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Old 03-03-2004, 02:25 PM   #1
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Battery Bank

Has anyone found a serviceable locatation for multiple batteries? I would love to have an inverter along with additional batteries to store the energy. I have a 94 34 with dual 27 series batteries. Being a limited the propane tanks are horizontal in lieu of vertical this pretty much eliminates the tongue area.
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Old 03-03-2004, 02:32 PM   #2
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Instead of engineering all that have you considered just getting a small generator to top off the batteries if you boondock a bunch?

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Old 03-03-2004, 02:52 PM   #3
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I also have a 34' Limited, and have decided there just isn't sufficient space (and not a lot of weight capacity either) for more batteries. And more batteries is certainly what I'd want for an inverter of any size.

The Airstream really isn't laid out well for a whole house inverter either. While my tanks are vertical and I could replace the converter under the couch with a big inverter/charger, there wouldn't be sufficient cooling at full output. There's a guy here who put one in a couch arm but I sure don't like the looks of it.

I'd have to run about 40' of heavy gauge wire from the trailer cord in the bedroom overhead down under the trailer and forward to the inverter/charger's transfer switch, then run another 40' back to another AC breaker box. One could get by with one long run with a separate transfer switch at the breaker box. I wouldn't want the breakers for the AC or electric water heater element powered off the inverter.

If you calculate the Peukert capacity and factor for your two batteries, you can then see what a typical coffeemaker run from an inverter actually takes out them. A Melitta coffeemaker filled with water boiled on the stove is a lot less energy intensive. A microwave is pretty hard on them too. A small inverter for the TV (which I'd prefer to be 12V), satellite receiver, DVD player, etc isn't bad though.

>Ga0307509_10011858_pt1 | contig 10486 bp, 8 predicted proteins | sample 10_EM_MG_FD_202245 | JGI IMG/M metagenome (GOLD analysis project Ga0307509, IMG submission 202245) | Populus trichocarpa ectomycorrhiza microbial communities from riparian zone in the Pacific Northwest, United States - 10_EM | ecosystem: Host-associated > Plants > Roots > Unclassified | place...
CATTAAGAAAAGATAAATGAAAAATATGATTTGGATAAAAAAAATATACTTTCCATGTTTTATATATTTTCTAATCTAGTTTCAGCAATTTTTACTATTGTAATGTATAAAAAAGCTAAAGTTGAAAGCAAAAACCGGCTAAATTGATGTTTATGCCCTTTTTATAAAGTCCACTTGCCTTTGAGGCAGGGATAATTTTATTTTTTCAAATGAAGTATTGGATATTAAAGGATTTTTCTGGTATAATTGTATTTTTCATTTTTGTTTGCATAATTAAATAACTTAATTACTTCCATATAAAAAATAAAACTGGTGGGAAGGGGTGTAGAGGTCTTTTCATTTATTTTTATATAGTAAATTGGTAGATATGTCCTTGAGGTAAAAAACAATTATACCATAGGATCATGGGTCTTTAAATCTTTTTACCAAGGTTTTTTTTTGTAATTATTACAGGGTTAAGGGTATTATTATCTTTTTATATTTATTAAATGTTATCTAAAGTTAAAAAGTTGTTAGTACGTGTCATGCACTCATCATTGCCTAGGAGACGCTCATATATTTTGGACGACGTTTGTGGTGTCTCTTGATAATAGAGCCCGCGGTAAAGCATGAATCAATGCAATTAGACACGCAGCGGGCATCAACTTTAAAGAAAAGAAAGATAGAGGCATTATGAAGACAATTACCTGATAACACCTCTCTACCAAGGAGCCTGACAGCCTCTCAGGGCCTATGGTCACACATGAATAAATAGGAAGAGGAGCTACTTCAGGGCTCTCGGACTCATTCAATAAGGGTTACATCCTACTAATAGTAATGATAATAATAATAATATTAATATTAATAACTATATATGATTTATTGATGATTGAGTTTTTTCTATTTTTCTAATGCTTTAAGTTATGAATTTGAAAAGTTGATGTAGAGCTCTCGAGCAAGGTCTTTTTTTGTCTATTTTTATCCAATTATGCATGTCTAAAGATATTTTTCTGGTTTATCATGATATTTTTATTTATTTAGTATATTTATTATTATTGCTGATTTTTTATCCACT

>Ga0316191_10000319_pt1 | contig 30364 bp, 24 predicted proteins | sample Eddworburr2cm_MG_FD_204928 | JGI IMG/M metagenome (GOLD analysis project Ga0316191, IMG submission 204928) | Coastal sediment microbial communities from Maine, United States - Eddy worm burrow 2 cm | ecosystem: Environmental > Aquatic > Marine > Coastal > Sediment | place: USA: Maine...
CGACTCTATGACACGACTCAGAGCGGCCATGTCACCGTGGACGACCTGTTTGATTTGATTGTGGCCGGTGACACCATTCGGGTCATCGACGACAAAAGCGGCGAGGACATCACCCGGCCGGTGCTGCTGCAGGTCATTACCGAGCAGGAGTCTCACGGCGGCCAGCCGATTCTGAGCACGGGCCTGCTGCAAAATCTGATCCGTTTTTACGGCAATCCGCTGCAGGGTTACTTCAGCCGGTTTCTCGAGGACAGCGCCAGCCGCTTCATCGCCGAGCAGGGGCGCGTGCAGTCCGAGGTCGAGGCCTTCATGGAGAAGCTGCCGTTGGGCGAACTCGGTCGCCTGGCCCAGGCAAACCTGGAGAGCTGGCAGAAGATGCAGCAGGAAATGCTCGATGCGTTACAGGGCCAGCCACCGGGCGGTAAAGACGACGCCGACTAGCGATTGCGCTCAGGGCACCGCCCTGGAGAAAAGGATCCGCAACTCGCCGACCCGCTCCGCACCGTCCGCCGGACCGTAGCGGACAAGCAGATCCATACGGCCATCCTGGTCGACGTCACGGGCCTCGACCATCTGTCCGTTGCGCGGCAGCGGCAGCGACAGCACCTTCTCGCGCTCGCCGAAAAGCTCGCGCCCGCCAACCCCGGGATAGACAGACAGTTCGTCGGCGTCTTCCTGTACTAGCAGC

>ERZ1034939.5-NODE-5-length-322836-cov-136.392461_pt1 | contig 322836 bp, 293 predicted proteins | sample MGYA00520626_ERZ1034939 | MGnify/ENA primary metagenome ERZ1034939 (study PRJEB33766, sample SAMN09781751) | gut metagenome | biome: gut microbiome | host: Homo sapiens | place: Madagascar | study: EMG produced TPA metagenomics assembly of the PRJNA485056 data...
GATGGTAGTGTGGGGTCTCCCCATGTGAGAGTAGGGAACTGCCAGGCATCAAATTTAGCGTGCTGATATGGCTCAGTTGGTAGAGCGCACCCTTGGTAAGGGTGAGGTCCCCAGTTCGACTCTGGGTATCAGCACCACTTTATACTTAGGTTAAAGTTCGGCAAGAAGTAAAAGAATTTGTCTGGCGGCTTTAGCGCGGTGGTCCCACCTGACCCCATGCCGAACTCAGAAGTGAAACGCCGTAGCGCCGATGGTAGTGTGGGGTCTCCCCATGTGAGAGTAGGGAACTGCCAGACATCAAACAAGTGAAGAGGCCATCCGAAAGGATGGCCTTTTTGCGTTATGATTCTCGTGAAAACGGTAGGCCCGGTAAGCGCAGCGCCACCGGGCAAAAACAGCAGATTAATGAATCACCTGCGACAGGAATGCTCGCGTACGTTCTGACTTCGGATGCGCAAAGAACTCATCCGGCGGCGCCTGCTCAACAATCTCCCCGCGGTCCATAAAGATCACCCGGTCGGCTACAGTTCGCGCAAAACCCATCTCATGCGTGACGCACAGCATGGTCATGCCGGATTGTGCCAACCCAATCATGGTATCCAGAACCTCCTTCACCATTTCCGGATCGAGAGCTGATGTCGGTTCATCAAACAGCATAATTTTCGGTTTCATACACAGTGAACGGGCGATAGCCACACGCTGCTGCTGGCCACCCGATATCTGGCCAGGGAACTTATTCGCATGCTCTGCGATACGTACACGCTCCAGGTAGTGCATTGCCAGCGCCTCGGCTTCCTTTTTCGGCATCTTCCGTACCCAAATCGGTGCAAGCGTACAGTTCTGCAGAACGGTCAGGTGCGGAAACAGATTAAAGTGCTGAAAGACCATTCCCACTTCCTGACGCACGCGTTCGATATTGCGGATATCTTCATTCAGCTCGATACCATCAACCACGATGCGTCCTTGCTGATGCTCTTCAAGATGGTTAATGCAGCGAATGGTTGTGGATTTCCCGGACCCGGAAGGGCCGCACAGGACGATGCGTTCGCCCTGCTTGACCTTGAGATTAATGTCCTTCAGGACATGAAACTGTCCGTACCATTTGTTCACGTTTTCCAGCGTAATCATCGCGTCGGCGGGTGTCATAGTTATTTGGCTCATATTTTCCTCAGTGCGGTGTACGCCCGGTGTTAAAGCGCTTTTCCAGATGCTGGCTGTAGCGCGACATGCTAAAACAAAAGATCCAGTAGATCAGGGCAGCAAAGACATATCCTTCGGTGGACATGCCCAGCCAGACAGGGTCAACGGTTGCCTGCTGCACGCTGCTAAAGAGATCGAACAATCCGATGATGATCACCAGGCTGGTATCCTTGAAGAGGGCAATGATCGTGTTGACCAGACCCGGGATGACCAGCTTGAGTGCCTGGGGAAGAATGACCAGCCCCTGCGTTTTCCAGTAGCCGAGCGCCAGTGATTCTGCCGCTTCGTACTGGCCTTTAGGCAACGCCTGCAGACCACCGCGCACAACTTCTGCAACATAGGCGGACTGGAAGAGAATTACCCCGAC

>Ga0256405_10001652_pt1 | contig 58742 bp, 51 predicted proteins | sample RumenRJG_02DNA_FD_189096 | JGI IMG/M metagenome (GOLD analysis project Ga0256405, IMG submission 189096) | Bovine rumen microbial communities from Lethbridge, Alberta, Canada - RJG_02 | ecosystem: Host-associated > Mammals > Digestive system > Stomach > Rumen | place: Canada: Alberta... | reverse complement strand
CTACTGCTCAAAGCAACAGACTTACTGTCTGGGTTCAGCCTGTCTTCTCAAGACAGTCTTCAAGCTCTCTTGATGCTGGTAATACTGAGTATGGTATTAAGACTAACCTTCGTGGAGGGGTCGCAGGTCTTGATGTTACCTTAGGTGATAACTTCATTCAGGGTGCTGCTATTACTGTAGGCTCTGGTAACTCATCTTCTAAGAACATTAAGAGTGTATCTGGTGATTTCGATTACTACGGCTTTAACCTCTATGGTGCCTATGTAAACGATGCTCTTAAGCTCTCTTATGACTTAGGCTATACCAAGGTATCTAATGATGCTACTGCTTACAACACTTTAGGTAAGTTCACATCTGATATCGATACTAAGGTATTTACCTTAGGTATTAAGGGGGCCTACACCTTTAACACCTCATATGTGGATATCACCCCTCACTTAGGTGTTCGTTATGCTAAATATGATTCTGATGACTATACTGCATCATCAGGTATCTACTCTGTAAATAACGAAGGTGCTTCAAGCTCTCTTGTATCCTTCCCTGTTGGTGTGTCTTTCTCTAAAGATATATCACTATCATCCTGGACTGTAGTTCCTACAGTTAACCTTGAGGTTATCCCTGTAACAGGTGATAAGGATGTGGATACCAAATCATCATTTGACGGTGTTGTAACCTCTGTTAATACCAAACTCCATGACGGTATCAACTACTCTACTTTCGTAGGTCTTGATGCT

The little Honda EU2000 is the route for us. We have two for air-conditioning.

See if the 130AH Trojan Group 31 deep-cycles will fit in the battery compartments. I think they will, but haven't had a change to measure.
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Old 03-03-2004, 03:37 PM   #4
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I opted for the Honda EB 3000 genset because I couldn't seem to find the right place to store extra batteries. I was just curious if someone out there had found a magic hidden space that I had failed to consider. I worked on Nuke Subs for 35 years and there is always one more marginally adequate space to stuff one more thing. Airstreams remind me a lot of those black boats.
A maul and a shoehorn will get a 29 series in the trays but only an act of God will get them out. I have 27's in there now.
We go to rallys and are taking the Southwestern in April, don't do a lot of boondocking but even at international there were times that a little extra 120 would have been nice, not necessary but nice.
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Old 03-03-2004, 03:56 PM   #5
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The 115AH Trojan 24TMH is 12-3/4 X 6-3/4 X 9-3/4

The 130AH Trojan 31XHS is 13 X 6-3/4 X 9-1/2

I think 1/4" longer but 1/4" shorter batteries should fit.
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Old 03-03-2004, 07:24 PM   #6
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Tarheel,